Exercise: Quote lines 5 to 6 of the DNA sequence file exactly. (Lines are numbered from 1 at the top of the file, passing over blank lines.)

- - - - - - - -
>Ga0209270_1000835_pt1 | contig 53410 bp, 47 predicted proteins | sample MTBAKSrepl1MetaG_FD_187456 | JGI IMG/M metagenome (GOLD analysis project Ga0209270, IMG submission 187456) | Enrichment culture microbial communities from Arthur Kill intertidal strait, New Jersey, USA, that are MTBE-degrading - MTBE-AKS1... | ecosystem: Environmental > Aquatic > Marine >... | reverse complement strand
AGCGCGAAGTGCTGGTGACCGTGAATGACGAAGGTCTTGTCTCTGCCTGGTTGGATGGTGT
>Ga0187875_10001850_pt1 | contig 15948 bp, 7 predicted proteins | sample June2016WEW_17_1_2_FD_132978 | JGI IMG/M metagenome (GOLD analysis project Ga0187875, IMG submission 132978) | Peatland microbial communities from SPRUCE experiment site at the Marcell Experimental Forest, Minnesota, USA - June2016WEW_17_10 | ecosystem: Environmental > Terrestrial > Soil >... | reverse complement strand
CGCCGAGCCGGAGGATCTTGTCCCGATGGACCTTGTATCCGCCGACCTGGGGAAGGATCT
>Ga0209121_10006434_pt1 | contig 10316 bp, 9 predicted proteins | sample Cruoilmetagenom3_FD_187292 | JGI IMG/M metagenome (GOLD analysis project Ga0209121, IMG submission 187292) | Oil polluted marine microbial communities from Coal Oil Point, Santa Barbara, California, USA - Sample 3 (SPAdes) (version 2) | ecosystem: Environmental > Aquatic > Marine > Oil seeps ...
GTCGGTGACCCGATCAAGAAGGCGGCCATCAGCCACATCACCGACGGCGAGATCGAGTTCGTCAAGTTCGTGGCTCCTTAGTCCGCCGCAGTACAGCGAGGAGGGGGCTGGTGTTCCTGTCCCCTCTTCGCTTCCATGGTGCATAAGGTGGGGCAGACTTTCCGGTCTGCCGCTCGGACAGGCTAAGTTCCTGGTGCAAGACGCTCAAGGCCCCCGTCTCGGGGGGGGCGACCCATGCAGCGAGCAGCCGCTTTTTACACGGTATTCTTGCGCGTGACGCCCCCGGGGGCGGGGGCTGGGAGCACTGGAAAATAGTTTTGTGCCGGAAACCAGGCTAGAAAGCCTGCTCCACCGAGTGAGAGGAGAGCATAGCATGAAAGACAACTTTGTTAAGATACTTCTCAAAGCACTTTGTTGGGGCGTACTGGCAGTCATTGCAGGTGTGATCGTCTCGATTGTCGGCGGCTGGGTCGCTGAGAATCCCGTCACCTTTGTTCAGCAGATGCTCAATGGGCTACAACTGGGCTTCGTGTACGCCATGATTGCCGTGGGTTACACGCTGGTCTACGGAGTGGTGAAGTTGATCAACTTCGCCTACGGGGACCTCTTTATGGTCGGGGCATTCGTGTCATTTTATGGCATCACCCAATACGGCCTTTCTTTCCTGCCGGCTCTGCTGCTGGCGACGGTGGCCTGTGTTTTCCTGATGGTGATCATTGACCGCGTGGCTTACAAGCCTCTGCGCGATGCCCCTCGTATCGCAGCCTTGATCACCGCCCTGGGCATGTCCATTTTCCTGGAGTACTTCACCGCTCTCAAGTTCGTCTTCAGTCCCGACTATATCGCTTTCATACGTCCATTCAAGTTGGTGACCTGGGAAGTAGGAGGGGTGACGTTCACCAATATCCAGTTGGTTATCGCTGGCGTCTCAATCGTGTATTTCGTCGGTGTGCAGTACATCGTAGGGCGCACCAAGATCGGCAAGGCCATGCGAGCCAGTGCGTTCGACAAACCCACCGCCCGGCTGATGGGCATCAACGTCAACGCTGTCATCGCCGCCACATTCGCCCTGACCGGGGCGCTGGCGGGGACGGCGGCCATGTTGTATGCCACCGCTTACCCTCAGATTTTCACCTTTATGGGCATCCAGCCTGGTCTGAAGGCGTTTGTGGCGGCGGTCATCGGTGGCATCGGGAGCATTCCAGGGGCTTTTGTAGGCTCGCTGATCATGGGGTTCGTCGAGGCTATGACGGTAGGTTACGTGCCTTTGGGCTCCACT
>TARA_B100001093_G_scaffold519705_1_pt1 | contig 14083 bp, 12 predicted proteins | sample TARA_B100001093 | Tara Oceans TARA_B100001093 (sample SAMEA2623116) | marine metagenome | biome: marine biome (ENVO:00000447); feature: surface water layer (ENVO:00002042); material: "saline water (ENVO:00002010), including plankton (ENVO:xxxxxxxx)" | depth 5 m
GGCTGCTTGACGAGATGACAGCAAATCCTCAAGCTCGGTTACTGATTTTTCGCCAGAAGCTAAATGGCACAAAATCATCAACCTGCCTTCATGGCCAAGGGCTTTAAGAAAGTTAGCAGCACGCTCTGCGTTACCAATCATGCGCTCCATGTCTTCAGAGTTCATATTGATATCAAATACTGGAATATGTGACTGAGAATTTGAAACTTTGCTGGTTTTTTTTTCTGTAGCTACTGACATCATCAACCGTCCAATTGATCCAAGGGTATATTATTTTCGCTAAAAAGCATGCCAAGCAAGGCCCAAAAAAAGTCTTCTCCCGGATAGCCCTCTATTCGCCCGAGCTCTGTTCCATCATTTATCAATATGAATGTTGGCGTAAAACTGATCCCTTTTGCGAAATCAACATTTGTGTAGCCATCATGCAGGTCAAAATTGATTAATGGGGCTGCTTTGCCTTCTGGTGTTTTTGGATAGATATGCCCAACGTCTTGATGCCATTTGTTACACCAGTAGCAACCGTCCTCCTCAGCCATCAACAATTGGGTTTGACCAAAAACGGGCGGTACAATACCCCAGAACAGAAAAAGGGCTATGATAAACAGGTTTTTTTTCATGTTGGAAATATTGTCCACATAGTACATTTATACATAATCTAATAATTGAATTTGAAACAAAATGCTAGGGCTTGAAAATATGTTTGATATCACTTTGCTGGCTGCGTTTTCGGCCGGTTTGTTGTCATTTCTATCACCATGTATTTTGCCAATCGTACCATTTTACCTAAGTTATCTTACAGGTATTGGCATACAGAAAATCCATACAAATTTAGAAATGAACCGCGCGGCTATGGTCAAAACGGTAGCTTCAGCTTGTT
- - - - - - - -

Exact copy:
>Ga0209121_10006434_pt1 | contig 10316 bp, 9 predicted proteins | sample Cruoilmetagenom3_FD_187292 | JGI IMG/M metagenome (GOLD analysis project Ga0209121, IMG submission 187292) | Oil polluted marine microbial communities from Coal Oil Point, Santa Barbara, California, USA - Sample 3 (SPAdes) (version 2) | ecosystem: Environmental > Aquatic > Marine > Oil seeps ...
GTCGGTGACCCGATCAAGAAGGCGGCCATCAGCCACATCACCGACGGCGAGATCGAGTTCGTCAAGTTCGTGGCTCCTTAGTCCGCCGCAGTACAGCGAGGAGGGGGCTGGTGTTCCTGTCCCCTCTTCGCTTCCATGGTGCATAAGGTGGGGCAGACTTTCCGGTCTGCCGCTCGGACAGGCTAAGTTCCTGGTGCAAGACGCTCAAGGCCCCCGTCTCGGGGGGGGCGACCCATGCAGCGAGCAGCCGCTTTTTACACGGTATTCTTGCGCGTGACGCCCCCGGGGGCGGGGGCTGGGAGCACTGGAAAATAGTTTTGTGCCGGAAACCAGGCTAGAAAGCCTGCTCCACCGAGTGAGAGGAGAGCATAGCATGAAAGACAACTTTGTTAAGATACTTCTCAAAGCACTTTGTTGGGGCGTACTGGCAGTCATTGCAGGTGTGATCGTCTCGATTGTCGGCGGCTGGGTCGCTGAGAATCCCGTCACCTTTGTTCAGCAGATGCTCAATGGGCTACAACTGGGCTTCGTGTACGCCATGATTGCCGTGGGTTACACGCTGGTCTACGGAGTGGTGAAGTTGATCAACTTCGCCTACGGGGACCTCTTTATGGTCGGGGCATTCGTGTCATTTTATGGCATCACCCAATACGGCCTTTCTTTCCTGCCGGCTCTGCTGCTGGCGACGGTGGCCTGTGTTTTCCTGATGGTGATCATTGACCGCGTGGCTTACAAGCCTCTGCGCGATGCCCCTCGTATCGCAGCCTTGATCACCGCCCTGGGCATGTCCATTTTCCTGGAGTACTTCACCGCTCTCAAGTTCGTCTTCAGTCCCGACTATATCGCTTTCATACGTCCATTCAAGTTGGTGACCTGGGAAGTAGGAGGGGTGACGTTCACCAATATCCAGTTGGTTATCGCTGGCGTCTCAATCGTGTATTTCGTCGGTGTGCAGTACATCGTAGGGCGCACCAAGATCGGCAAGGCCATGCGAGCCAGTGCGTTCGACAAACCCACCGCCCGGCTGATGGGCATCAACGTCAACGCTGTCATCGCCGCCACATTCGCCCTGACCGGGGCGCTGGCGGGGACGGCGGCCATGTTGTATGCCACCGCTTACCCTCAGATTTTCACCTTTATGGGCATCCAGCCTGGTCTGAAGGCGTTTGTGGCGGCGGTCATCGGTGGCATCGGGAGCATTCCAGGGGCTTTTGTAGGCTCGCTGATCATGGGGTTCGTCGAGGCTATGACGGTAGGTTACGTGCCTTTGGGCTCCACT